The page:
Chicken, and Wild & Red Rice Casserole with Mushrooms

Contains:  Dairy, wheat / gluten, optional alcohol, optional nightshades. 

For vegetarian, consider subbing in marinated tofu for the chicken.

recipe, chicken, wild rice, red rice, mushrooms, casserole. gluten-free

This is mostly made in a skillet, but at the end, using an oven-safe skillet, cook the last part oven-bound. The recipe includes a light roux. Nightshades were added at the last step mostly for color, but they also add a good flavor, if they are on your food plan.

AND, TEN (10) YEARS OF BLOGGING!   

Look to the end of this post for the story…. or, avoid – it’s at the end!

Meanwhile, Father’s Day is upcoming this Sunday.  Honor your fathers, living or passed on.

The inspiration recipe was found at Saving Room for Dessert, although this is hardly a dessert.   (I tend to prefer to save room for recipes such as the below…)  I was not religious about following this recipe, so do lay any fault at my feet, not at the recipe’s…  Since I cooked my rice in a rice cooker, and not in the skillet they recommended, this is certainly not their recipe, but I did get much inspiration here.

https://www.savingdessert.com/chicken-wild-rice-casserole/

The author encourages one to adapt with what one prefers (and has to hand). Always acceptable!

wild rice, red rice, roux, recipe, chicken

This is a white roux. I typically don’t make a roux – I generally prefer “au jus” preparations, but this recipe seemed to want one.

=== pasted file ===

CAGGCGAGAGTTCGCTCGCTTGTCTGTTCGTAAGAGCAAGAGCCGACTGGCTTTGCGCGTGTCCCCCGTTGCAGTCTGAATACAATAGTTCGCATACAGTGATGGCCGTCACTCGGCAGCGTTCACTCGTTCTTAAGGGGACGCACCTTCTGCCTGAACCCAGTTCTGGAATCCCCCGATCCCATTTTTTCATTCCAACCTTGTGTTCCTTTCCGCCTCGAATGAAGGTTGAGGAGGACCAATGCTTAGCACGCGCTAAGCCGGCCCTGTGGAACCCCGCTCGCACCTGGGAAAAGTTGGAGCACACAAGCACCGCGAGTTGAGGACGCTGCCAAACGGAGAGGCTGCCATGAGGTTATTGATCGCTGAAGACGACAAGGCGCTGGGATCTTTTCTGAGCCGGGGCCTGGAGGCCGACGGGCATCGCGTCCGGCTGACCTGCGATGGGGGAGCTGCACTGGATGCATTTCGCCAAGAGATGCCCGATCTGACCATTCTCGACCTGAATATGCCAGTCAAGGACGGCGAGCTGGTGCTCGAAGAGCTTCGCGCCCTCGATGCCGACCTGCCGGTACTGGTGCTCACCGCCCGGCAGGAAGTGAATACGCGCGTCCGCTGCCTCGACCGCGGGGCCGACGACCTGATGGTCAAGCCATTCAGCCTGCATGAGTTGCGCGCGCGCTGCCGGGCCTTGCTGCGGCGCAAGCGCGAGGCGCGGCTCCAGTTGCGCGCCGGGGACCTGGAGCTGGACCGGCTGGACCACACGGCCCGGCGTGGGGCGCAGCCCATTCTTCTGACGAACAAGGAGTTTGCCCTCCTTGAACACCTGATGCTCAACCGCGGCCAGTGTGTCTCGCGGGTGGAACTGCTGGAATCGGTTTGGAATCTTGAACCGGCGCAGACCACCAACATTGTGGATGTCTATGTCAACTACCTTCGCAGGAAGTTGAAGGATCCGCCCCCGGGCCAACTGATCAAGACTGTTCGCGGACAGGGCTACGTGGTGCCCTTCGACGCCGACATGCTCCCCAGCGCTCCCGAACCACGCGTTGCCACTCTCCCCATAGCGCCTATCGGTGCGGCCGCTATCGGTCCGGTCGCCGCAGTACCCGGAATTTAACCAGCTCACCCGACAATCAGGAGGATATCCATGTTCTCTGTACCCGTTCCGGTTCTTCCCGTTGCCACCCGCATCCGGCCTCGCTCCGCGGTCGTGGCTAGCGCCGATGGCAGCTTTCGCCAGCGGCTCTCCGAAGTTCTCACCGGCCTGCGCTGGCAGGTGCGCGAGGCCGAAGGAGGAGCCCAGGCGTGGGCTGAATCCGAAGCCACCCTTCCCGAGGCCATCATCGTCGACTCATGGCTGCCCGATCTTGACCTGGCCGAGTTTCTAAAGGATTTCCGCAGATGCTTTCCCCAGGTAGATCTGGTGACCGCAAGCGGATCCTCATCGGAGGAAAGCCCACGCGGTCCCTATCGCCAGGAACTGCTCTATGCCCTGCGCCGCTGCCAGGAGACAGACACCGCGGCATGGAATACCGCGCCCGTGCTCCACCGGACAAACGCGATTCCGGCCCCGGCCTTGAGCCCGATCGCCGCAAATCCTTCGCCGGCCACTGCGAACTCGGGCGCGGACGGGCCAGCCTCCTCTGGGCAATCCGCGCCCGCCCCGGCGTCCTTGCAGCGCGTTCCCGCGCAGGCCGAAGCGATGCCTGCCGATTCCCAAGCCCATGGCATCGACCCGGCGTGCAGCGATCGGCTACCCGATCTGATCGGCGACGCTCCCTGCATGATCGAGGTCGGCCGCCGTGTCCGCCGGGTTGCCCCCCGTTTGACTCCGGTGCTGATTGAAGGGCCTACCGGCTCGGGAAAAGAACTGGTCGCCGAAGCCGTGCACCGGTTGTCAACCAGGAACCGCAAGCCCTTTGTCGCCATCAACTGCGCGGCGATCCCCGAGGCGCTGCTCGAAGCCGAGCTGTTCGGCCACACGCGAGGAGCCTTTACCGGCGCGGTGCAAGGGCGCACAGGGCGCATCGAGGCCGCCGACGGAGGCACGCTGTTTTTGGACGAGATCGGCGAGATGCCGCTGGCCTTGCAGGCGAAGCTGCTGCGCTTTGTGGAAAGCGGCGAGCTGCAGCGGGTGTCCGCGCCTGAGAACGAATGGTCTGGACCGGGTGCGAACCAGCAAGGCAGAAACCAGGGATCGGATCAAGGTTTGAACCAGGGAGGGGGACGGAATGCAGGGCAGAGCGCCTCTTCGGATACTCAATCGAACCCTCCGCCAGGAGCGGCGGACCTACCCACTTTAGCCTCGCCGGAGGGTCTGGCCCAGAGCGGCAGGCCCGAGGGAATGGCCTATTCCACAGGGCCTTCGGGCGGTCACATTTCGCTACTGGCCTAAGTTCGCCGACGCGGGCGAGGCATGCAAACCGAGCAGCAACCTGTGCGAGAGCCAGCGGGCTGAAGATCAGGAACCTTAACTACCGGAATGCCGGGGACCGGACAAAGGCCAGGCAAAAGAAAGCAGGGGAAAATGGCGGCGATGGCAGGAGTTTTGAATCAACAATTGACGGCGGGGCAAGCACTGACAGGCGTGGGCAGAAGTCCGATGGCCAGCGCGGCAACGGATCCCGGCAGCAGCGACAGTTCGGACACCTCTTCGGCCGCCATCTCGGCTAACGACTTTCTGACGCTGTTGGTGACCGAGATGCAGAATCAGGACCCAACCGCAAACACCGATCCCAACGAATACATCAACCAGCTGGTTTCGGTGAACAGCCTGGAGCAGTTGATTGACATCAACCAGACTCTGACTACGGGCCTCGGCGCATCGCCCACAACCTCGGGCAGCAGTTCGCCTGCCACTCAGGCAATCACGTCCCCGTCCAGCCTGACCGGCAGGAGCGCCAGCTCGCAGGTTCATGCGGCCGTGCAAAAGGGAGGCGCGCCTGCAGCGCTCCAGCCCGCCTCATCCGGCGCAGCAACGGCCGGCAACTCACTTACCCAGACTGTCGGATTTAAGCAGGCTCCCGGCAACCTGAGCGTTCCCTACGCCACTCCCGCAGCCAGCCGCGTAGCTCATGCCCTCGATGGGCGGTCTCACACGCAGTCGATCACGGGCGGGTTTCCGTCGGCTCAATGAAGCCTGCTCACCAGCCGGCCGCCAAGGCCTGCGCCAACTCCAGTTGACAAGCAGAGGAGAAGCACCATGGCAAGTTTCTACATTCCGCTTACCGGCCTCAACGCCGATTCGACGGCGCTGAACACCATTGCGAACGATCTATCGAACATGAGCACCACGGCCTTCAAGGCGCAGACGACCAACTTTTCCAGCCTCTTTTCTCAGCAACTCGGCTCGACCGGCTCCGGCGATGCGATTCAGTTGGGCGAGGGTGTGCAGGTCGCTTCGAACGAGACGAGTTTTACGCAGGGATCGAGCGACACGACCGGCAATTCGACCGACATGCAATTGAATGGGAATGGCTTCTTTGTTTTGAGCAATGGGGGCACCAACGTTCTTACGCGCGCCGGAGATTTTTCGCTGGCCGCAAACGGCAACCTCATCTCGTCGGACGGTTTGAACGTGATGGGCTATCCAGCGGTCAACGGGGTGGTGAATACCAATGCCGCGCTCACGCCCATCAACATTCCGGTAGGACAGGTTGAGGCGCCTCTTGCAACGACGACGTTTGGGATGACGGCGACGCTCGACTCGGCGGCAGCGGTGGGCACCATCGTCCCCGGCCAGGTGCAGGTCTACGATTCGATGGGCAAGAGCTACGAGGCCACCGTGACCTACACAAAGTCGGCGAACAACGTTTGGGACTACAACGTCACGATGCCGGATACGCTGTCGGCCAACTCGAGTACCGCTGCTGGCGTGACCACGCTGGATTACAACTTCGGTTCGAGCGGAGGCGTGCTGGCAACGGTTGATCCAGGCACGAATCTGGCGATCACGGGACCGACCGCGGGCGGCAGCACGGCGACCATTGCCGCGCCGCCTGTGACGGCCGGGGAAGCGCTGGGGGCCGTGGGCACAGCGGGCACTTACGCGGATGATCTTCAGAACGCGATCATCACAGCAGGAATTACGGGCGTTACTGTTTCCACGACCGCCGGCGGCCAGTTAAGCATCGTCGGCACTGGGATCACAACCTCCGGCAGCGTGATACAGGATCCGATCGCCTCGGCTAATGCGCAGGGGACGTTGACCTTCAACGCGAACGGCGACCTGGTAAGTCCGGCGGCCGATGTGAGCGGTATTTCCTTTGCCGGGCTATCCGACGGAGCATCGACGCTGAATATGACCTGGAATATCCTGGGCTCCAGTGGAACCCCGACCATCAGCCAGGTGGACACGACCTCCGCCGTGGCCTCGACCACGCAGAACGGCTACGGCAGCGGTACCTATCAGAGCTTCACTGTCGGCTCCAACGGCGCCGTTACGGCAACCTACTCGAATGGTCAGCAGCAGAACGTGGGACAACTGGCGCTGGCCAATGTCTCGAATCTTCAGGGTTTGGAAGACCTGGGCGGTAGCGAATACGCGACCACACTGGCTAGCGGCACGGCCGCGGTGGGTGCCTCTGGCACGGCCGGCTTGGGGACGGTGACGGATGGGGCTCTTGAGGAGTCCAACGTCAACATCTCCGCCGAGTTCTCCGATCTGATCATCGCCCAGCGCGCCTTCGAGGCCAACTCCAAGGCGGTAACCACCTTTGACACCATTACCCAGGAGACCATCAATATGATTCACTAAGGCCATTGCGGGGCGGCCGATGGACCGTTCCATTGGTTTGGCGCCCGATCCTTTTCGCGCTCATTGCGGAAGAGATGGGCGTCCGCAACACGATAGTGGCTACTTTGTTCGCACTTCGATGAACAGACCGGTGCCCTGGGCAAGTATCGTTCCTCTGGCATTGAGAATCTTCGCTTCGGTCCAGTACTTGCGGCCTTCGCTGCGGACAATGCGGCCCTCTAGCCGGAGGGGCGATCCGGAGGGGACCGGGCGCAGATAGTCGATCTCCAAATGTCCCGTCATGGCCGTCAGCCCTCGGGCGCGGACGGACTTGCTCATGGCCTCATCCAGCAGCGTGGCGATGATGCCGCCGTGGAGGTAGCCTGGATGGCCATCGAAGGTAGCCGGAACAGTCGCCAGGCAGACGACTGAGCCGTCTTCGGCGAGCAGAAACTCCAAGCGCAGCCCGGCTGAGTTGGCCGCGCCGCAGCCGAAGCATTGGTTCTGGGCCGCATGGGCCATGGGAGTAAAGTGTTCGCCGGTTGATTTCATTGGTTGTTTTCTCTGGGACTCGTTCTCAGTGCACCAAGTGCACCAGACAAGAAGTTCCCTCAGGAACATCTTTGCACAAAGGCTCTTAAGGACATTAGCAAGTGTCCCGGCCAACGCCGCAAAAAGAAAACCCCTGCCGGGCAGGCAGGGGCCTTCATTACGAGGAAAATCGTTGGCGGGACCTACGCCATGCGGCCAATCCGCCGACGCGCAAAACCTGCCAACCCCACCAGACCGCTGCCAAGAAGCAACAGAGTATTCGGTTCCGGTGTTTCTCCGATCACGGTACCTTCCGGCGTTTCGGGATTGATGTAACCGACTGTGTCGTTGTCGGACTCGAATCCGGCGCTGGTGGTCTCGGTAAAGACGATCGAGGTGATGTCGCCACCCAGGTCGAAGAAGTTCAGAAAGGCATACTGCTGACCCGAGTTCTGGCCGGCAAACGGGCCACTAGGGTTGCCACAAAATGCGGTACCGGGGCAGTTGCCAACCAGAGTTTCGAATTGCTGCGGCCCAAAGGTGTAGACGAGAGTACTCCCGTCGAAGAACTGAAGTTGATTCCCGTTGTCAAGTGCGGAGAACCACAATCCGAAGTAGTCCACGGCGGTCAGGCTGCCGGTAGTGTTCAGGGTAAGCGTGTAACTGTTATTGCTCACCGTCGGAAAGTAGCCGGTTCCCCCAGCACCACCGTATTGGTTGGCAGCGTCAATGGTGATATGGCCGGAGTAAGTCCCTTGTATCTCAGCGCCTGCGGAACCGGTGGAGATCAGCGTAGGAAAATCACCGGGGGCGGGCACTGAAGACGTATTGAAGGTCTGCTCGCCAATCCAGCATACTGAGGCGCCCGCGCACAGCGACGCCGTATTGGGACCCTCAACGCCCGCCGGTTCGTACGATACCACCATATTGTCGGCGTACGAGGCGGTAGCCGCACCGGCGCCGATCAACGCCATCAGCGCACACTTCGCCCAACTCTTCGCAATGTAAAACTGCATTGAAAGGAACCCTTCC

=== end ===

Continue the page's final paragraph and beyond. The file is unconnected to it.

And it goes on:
roux, recipe, wild rice, red rice, chicken

Here, we’ve added the cooked rice into the roux.

When growing up, my parents would make wild rice for the family on special occasions.  They didn’t buy a rice blend, nor did they mix it with regular rice.  Yes, wild rice is expensive – it’s not easy to harvest, and it doesn’t just grow anywhere.  But this was why we didn’t eat it all that often, nor did they serve it to guests who might look at it askance and not eat much of it after loading up their plates.

recipe, wild rice, red rice, chicken, mushrooms

A pre-assemblage of the other ingredients for this dish. Mushrooms, chicken, onion.

For this recipe, I debated going full-out wild rice.  I also debated combining it with red rice.  Both these rices have different ratios of water needs, but hey.  Adapt as per instructions for each rice, leaning more heavily towards the needs of the more prevalent rice.

(And you can opt doing this dish without any wild rice at all….)

This time a mix of half wild rice and half red rice won out.  (Red rice is inexpensive at Asian markets.)

recipe, mushroom, wild rice, red rice, chicken, casserole

Close up after preparation and plating:  I added in some bell pepper and grape tomatoes both for color and for an additional taste treat.

Prep Time:
Cook Time:
Rest Time:
Serves: 2-3.
Cuisine: American.
Leftovers:  YES!

Chicken / Wild & Red Rice Casserole with Mushrooms

  • 7 ounces / 200 grams boneless, skinless chicken thighs, fat removed, and cut into chunks.  You can sub with breast.   
  • 1 small onion, diced.
  • 2 stalks celery, diced
  • salt and pepper to taste.
  • 5 ounces / 140 grams fresh mushrooms, tough stems removed if they exist, prior to weighing.  Choose from shiitake, oyster, baby bella, or white mushrooms
  • 0.5 cup / 120 mL wild rice / red rice blend.  I used a 1:1 mix.
  • 0,5 cup / 120 mL water (or low sodium chicken or veggie broth).